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Oil prices fall as global glut offsets prospect of lower US output

[SINGAPORE] Oil futures fell more than half a dollar on Tuesday given worries rising Iranian output would deepen a global oversupply, offsetting expectations of a drop in US production that had spurred sharp price gains in the previous session.

Key oil exporters Saudi Arabia and Russia have proposed to freeze output at January levels, which were near record highs, only if other producers also do the same. But Iran, now free of western sanctions that hurt its crude trade, is seen as unlikely to join, casting doubts over whether the freeze will happen.

"Iran's early post-sanctions marketing appears to be effective with the National Iranian Oil Company indicating that exports have risen by 500,000 barrels per day since sanctions were lifted in mid-January, although we expect that some of this volume was sold out of storage," investment bank Jefferies said.

US front-month West Texas Intermediate (WTI) crude futures were trading at US$32.72 per barrel at 0753 GMT, down 67 cents from Monday's settlement. International benchmark Brent was down 61 cents at US$34.08 a barrel.

"Without concrete actions (to cut production), we remain highly sceptical that prices could be moving higher," Singapore-based brokerage Phillip Futures said.

Globally, 1 million to 2 million barrels of crude are currently estimated to be produced daily in excess of demand.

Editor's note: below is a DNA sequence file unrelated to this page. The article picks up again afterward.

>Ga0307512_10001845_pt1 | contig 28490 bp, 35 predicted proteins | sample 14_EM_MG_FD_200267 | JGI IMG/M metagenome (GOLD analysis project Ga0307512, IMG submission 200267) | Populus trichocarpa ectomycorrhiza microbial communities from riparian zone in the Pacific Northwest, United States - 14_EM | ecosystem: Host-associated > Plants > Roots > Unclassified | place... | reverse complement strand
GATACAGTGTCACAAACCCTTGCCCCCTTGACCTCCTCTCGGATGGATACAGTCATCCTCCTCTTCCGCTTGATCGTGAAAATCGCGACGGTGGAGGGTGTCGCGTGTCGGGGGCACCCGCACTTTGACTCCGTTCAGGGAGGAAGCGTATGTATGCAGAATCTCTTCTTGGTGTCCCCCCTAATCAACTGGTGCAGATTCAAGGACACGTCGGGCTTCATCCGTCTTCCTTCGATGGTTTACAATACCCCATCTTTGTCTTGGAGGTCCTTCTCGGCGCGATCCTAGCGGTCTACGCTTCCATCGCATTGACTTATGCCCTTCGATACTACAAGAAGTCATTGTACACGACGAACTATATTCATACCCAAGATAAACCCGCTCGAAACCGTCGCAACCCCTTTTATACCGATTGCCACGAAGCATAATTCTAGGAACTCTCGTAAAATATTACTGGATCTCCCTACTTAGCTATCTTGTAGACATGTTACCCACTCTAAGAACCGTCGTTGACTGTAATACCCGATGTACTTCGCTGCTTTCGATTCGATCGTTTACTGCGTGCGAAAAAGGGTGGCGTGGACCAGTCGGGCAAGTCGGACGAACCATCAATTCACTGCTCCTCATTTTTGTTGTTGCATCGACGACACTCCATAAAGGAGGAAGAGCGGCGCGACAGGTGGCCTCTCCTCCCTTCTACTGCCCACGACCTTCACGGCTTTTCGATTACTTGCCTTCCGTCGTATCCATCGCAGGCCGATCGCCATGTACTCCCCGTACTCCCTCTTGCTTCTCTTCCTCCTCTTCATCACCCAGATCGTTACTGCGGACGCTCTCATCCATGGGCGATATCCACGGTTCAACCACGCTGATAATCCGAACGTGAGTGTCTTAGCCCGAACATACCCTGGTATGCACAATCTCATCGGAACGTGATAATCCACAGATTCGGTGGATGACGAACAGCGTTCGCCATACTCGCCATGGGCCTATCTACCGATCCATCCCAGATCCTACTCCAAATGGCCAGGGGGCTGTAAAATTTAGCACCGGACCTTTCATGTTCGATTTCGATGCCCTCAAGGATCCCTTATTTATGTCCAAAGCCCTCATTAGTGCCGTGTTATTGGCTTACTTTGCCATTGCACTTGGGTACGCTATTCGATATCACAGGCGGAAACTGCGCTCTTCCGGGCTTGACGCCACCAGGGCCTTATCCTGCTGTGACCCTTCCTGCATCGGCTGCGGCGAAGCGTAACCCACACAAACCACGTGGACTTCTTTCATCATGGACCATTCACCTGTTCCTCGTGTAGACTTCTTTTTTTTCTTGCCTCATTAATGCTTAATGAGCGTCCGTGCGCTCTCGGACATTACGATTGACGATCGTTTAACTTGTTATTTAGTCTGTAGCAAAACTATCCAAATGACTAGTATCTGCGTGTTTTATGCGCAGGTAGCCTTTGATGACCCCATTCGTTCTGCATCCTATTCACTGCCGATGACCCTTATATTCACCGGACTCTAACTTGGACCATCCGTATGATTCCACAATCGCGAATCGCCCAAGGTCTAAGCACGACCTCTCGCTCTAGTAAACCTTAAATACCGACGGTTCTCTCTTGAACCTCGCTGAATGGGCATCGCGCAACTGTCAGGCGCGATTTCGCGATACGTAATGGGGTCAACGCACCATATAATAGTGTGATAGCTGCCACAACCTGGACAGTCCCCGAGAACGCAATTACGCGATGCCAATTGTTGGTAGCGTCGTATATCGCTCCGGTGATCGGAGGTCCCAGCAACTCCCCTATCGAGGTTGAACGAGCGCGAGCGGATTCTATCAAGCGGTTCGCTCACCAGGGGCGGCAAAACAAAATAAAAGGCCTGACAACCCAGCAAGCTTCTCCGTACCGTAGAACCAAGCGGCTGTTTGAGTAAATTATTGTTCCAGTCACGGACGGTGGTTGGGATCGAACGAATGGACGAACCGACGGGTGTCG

Jefferies expects Opec output to hit 32.6 million barrels per day (bpd) in the second quarter, including higher Iranian output, with markets starting to rebalance by the third quarter as production outside Opec falls by 800,000 bpd this year.

Oil prices had jumped more than 5 per cent on Monday, buoyed by projections from the International Energy Agency (IEA) that US shale oil production could fall by 600,000 bpd this year and another 200,000 bpd in 2017.

But ANZ bank cautioned that crude supply growth from Iran "will more than compensate" for any decline in US output.

In the longer term, however, the IEA expects US production to recover on improving cost efficiency, lifting output to a record 14.2 million bpd by 2021, compared with a peak of over 9.5 million bpd in 2015.

The expected resurgence of US shale oil production will cap a recovery in the coming years in the price of oil, which is expected to reach US$80 per barrel by 2020, IEA Director Fatih Birol said at a news conference in Houston, Texas.